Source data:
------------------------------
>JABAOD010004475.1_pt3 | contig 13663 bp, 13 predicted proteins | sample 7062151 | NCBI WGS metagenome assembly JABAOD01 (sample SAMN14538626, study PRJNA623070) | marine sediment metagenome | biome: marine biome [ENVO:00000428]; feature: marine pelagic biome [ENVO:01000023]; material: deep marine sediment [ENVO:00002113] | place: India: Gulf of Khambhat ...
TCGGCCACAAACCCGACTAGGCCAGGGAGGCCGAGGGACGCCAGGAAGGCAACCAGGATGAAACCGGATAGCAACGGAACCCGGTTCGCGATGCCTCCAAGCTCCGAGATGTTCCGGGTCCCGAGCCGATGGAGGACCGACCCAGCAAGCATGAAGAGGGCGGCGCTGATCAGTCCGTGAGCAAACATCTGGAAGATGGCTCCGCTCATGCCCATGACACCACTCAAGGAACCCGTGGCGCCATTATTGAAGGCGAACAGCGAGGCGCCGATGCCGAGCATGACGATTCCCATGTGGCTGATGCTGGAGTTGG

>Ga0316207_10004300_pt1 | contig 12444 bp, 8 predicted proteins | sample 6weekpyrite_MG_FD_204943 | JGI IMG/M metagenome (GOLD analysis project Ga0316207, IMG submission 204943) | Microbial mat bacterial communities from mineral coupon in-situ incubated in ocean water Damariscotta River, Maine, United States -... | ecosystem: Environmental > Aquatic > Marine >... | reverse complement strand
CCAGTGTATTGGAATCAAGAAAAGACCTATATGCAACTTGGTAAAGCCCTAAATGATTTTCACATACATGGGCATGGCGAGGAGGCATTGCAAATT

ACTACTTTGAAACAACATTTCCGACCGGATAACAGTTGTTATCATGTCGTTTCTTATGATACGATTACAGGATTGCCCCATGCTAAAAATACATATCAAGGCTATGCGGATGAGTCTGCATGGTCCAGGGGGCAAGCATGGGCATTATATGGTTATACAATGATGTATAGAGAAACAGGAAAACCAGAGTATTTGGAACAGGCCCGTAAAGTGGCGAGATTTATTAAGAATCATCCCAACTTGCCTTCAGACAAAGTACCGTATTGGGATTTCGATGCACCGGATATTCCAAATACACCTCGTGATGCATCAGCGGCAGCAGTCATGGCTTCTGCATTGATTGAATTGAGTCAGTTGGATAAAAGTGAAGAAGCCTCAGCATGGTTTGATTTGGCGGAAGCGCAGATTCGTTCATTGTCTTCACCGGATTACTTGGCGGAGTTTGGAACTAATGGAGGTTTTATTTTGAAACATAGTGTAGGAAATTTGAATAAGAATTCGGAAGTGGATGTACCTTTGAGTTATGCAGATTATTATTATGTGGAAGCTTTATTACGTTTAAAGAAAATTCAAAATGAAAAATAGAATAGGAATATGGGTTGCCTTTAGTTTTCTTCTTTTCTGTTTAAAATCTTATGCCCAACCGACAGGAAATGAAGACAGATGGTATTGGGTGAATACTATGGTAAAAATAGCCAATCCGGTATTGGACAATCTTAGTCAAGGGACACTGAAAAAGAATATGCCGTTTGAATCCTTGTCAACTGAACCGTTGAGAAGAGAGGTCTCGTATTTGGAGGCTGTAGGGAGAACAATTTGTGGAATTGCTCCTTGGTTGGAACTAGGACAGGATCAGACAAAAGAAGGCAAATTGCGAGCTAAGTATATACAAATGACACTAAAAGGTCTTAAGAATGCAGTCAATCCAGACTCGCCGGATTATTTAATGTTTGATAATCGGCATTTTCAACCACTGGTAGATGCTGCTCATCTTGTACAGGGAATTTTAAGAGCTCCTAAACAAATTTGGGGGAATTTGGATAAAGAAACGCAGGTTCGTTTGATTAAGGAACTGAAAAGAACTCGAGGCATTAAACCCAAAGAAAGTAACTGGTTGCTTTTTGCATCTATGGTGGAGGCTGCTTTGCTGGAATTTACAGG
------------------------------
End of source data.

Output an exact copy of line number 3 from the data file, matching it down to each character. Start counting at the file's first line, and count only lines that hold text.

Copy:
>Ga0316207_10004300_pt1 | contig 12444 bp, 8 predicted proteins | sample 6weekpyrite_MG_FD_204943 | JGI IMG/M metagenome (GOLD analysis project Ga0316207, IMG submission 204943) | Microbial mat bacterial communities from mineral coupon in-situ incubated in ocean water Damariscotta River, Maine, United States -... | ecosystem: Environmental > Aquatic > Marine >... | reverse complement strand